‘I'm not a madman’: Lukashenko sticks to his stance on Polish border standoff
Military deployments from the Polish side are an “intimidation” attempt, the Belarusian president has claimed amid the escalating standoff between migrants seeking to enter the EU and Warsaw's border security forces.
Veteran leader Alexander Lukashenko made his first comments regarding the ongoing border crisis in an interview with the editor-in-chief of the Russian magazine ‘Natsionalnaya Oborona’ (National Defense), Igor Korotchenko, on Tuesday. The already tense situation on the Belarus-Poland border had deteriorated even further the day before, when a large group of illegal migrants approached it from the Belarusian side, meeting a large police and military presence from Poland.
Warsaw accuses Minsk of deliberately attempting to "weaponise" asylum seekers, as a form of revenge for EU sanctions.
“It is clear that this is some kind of training or intimidation,” Lukashenko said, adding that Belarus was not trying to provoke anyone, but only protecting its interests. Seeking an armed conflict in the middle of Europe would be “suicide,” he said, particularly since if they “misstep” it would “immediately draw Russia into this vortex.”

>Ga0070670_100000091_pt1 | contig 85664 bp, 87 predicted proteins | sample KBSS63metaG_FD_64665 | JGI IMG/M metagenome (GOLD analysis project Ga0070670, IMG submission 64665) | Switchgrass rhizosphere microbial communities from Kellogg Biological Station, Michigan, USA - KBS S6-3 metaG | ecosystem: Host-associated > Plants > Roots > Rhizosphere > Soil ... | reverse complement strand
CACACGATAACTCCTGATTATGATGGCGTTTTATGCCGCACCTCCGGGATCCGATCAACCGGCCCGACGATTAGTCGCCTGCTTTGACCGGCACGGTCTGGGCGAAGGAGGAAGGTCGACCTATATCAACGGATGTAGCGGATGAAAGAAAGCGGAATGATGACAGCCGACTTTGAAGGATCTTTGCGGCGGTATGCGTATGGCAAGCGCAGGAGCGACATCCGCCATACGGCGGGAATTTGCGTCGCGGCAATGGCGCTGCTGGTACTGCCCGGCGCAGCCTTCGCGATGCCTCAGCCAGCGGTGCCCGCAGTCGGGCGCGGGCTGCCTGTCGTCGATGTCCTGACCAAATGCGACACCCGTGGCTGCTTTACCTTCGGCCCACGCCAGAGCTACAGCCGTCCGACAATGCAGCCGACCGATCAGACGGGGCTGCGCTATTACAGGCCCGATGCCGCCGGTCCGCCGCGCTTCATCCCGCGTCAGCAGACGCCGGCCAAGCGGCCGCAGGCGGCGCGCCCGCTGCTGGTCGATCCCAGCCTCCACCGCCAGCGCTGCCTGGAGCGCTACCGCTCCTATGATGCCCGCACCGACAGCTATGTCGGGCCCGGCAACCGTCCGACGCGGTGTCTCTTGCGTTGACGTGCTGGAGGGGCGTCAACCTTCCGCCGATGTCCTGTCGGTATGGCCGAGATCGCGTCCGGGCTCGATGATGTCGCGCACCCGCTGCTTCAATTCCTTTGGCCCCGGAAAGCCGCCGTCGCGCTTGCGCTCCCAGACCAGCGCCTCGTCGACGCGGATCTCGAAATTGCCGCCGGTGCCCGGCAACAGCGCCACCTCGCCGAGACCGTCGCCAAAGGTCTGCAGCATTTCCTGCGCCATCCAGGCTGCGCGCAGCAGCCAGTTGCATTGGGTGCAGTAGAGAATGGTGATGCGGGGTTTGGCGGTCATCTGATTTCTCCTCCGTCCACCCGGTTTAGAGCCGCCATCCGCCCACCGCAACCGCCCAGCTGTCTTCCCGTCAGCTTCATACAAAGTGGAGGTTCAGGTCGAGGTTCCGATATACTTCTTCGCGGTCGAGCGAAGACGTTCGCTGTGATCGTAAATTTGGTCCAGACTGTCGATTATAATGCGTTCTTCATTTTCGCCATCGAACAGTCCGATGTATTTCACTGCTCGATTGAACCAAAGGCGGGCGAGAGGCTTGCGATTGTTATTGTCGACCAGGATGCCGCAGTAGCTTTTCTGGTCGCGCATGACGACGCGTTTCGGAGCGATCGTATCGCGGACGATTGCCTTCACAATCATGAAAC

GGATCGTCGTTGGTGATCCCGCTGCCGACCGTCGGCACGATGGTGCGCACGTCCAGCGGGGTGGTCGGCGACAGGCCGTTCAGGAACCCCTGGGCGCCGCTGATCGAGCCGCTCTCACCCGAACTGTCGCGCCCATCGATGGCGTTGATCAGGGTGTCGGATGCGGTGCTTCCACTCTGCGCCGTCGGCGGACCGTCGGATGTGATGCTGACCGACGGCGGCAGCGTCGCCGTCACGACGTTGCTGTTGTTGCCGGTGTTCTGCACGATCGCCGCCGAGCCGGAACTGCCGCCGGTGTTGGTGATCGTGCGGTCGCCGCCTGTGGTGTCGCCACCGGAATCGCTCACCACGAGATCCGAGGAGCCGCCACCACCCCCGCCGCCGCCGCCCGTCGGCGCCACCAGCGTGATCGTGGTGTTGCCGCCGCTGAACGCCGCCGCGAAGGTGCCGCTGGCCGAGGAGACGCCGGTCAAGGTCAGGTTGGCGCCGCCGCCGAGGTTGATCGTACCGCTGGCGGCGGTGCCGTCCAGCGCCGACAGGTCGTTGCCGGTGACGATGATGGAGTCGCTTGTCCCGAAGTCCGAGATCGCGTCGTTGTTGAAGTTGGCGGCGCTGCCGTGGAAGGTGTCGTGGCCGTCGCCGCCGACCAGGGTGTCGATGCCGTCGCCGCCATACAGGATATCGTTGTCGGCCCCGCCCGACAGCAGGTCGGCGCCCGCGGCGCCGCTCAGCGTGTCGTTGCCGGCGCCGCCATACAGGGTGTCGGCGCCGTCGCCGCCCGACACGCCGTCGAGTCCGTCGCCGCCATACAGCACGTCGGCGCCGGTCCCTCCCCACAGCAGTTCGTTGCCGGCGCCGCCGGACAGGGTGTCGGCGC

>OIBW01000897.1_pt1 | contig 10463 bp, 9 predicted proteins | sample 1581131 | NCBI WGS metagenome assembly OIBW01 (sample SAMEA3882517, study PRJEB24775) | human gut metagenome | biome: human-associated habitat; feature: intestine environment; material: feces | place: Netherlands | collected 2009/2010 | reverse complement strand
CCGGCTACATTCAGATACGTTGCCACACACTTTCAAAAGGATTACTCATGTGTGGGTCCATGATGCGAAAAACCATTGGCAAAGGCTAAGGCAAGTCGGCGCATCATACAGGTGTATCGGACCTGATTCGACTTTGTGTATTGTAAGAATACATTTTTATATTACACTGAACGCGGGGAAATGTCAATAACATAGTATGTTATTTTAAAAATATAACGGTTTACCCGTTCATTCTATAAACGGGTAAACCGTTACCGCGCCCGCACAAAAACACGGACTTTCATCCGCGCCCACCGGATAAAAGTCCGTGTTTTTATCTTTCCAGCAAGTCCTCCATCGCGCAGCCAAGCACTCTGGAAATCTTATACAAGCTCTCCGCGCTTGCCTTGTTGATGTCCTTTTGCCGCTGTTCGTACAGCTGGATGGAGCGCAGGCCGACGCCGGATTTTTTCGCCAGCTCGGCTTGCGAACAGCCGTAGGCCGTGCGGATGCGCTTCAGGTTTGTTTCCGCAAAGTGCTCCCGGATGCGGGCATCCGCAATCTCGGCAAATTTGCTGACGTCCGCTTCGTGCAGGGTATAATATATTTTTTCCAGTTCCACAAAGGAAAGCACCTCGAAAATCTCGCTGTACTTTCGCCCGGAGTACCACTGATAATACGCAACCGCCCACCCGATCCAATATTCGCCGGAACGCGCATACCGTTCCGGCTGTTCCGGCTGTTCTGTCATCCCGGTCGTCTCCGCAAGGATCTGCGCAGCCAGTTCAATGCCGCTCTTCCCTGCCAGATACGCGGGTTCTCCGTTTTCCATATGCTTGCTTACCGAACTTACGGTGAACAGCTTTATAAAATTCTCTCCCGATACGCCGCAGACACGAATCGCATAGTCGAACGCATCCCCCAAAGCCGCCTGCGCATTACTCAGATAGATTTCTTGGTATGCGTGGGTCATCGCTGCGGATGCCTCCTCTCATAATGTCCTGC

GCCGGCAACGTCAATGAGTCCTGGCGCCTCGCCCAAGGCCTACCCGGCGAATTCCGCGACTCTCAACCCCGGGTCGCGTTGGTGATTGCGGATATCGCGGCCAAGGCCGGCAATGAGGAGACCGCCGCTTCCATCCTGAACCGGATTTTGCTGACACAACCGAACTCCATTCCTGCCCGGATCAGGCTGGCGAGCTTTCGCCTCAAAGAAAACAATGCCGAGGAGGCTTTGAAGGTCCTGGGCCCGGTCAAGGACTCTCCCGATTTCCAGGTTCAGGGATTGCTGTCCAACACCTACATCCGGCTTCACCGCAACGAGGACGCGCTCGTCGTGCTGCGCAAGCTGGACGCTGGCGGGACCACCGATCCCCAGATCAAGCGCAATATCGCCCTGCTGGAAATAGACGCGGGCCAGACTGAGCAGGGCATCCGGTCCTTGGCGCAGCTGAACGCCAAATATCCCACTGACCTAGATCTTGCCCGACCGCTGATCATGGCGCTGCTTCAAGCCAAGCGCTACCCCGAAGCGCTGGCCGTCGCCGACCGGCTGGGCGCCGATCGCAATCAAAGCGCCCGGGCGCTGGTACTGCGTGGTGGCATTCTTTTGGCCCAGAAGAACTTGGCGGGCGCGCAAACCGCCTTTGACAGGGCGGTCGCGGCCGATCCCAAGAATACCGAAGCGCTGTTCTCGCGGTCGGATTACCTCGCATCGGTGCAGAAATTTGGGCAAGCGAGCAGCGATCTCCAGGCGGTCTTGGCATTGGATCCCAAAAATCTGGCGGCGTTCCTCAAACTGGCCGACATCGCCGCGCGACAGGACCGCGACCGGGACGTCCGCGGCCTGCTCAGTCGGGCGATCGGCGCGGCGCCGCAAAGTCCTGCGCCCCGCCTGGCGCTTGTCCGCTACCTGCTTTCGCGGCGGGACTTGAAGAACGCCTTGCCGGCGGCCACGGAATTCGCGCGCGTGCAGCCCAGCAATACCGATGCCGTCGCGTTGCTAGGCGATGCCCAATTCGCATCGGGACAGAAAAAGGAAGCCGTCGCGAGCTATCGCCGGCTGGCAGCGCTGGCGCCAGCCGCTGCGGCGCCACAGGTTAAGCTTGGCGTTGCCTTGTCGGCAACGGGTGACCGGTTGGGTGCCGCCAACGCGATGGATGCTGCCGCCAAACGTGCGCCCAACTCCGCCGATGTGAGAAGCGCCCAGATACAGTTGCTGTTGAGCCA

I'm not a madman, I perfectly understand what this can lead to. We are aware, we know our place… but we will not get on our knees.
Belarus has never sought and is not seeking to “attack Poland”, Lukashenko stressed, warning, however, that the migrant crisis may devolve into a “flashpoint” as the whole situation provides “rich soil for provocations.”
The tensions at the Belarus-Poland border flared up on Monday amid the arrival of a large crowd of illegal migrants seeking to reach the EU. Up to 4,000 people are currently amassed at the border, according to Polish estimates, with a further 10,000 heading toward the frontier elsewhere across Belarus. Poland has deployed additional police and military forces to ramp up security at the border, engaging migrants who tried to break through the border fencing using bolt cutters and other tools, as well as felling trees onto it.
Warsaw has reiterated its accusations against Minsk of aiding and directing the migrant influx, alleging that Belarusian secret services have been even directly helping the migrants to dismantle razor wire fencing at the border. Minsk, however, has consistently rejected any allegations of somehow directing or “weaponizing” the migration crisis, and insisted it merely stopped any efforts to prevent the migrants from reaching the EU.Also on rt.com EU could pay Belarus to end migrant crisis, Russia suggests
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